How Your Company Can Give Disaster Relief — and get the tax breaks that go with it.

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BGW team members volunteer with United Way

The Southeast has had its share of natural disasters this year. Hurricanes Florence and Michael tore through our area, leaving a wake of destruction across the Carolinas and the Florida Panhandle. Neighbors close to our Myrtle Beach office were left struggling.  Now, Californians are once again battling incomprehensible wildfires. It’s all so hard to watch. We all want to do something to help.

If you’re an employer whose area has been affected, you may need (and want) to help your employees get back on their feet faster so they can return to work. Alternatively, you may just want to help because it’s the right thing to do. Whatever your motivation, when you give assistance to your employees, there are potential tax benefits to you and your employees.

So, in addition to preparing your business as best you can consider the following approaches for helping your employees recover from disaster:

Leave Sharing Programs

Leave sharing programs allow you to give paid leave employees so they can help with recovery efforts after a disaster while allowing you to deduct that amount from your taxes as long as it is an ordinary, necessary, and reasonable business expense. It is treated no differently from other compensation.

You can also implement a program which allows your employees to donate some of their own paid leave to fellow coworkers who were affected by a disaster and could use the extra paid time off. Employees who give up their paid time off to other employees do not pay income or payroll tax on those amounts. The amount of that leave is taxable for the coworker receiving the paid leave and is subject to income and payroll taxes.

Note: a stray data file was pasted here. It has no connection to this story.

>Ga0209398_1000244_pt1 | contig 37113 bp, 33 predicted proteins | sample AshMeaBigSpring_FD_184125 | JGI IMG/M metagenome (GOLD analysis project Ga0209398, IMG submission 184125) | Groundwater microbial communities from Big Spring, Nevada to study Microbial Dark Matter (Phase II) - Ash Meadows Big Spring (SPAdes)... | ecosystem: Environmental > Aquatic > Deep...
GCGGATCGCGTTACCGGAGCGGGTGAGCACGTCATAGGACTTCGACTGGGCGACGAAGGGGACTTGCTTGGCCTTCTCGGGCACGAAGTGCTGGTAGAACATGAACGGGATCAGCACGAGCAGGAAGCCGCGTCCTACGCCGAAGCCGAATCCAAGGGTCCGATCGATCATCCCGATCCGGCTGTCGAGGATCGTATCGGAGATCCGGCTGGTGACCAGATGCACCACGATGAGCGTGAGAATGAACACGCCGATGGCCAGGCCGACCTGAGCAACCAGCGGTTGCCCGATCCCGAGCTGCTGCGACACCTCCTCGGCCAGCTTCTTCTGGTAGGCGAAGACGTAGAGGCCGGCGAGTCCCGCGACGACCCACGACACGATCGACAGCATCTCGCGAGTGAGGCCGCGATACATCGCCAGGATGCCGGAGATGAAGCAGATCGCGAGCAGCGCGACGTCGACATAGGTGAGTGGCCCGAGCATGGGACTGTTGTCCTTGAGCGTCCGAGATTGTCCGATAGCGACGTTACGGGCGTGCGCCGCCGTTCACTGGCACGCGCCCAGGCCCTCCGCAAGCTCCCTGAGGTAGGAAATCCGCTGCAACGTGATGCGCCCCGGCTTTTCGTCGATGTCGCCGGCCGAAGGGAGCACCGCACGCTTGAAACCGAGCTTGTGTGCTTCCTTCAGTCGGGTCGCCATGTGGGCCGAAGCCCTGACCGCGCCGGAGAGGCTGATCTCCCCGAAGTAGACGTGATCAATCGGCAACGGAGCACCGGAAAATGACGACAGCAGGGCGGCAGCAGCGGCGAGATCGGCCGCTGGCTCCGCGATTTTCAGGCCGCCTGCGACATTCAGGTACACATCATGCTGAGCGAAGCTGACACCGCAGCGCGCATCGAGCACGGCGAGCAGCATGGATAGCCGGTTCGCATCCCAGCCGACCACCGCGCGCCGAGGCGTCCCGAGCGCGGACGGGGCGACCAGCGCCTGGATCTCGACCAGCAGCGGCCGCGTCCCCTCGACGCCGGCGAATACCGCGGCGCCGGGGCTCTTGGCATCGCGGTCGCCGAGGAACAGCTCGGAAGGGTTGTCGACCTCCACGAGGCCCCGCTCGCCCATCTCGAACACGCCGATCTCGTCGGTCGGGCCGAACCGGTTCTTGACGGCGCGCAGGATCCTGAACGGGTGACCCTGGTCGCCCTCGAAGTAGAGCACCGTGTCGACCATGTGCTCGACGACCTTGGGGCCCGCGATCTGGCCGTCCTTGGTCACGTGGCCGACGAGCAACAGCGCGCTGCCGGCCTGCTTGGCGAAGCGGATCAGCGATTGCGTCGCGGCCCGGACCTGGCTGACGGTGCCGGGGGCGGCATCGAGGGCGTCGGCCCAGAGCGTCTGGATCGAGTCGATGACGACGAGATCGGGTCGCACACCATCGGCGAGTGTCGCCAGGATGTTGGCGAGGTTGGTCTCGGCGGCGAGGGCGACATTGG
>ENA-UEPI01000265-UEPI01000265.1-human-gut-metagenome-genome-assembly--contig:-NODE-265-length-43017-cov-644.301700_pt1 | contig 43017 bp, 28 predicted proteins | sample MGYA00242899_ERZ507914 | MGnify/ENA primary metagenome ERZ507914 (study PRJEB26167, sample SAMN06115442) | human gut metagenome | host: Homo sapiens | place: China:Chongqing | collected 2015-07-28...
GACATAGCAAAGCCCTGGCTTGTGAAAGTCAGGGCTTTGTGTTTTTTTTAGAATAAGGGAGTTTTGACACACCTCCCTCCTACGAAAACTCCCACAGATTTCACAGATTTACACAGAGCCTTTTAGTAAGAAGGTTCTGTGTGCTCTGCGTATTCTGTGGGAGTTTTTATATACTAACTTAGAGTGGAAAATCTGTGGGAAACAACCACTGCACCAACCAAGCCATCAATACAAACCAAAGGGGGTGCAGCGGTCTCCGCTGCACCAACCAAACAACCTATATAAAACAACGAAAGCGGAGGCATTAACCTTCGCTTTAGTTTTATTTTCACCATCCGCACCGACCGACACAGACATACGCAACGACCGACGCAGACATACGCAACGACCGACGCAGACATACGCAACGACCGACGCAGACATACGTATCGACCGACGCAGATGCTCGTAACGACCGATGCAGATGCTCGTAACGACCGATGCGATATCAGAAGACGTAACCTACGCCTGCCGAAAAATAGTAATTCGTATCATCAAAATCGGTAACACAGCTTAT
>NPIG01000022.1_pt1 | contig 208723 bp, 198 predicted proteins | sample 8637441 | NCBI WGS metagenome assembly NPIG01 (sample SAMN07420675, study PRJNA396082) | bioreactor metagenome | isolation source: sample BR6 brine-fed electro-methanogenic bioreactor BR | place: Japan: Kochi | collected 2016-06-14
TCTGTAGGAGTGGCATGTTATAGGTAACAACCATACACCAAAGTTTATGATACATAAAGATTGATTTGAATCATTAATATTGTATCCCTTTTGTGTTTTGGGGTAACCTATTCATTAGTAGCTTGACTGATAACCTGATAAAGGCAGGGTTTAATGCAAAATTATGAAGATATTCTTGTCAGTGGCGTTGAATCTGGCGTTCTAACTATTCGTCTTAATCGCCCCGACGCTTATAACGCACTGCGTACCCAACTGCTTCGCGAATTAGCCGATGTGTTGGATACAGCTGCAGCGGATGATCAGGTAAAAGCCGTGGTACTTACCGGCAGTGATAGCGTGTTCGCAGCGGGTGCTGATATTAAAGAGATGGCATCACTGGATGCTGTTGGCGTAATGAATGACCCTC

Employee Assistance and Qualified Disaster Relief Payments

If you give assistance to your employees affected by the recent hurricanes located in a federally declared disaster area, the payments you make may be tax deductible for you and not subject to tax for the employee. Qualified disaster relief payments don’t count as gross income for individuals who receive these payments.

Qualified disaster relief payments are meant to pay for “reasonable and necessary” expenses directly incurred as a result of a disaster, as long as the expense isn’t expected to be compensated from another additional source. To qualify for this treatment, payments must be:

  • Personal, family, living and funeral expenses incurred as a result of the qualified disaster
  • Payments to repair or rehabilitate a personal residence, as well as its contents, needed as a result of the qualified disaster

As long as the payments that an individual taxpayer receives are expected to be commensurate with the expenses that have been incurred as a result of the qualified disaster, the taxpayer generally isn’t required to account for actual expenses.

On the other hand, any payments that can be characterized as income replacement, such as unemployment compensation and payments for lost wages, are taxable and should be included in employees’ gross income.

There is much work to do to help our employees and neighbors recover. Leave sharing plans and tax-free payments to affected employees are just a few examples. The rain and wind of the hurricanes may have stopped, and the fires will someday be extinguished, but it’s never too late to help those in need. Give us a call to determine your best approach.

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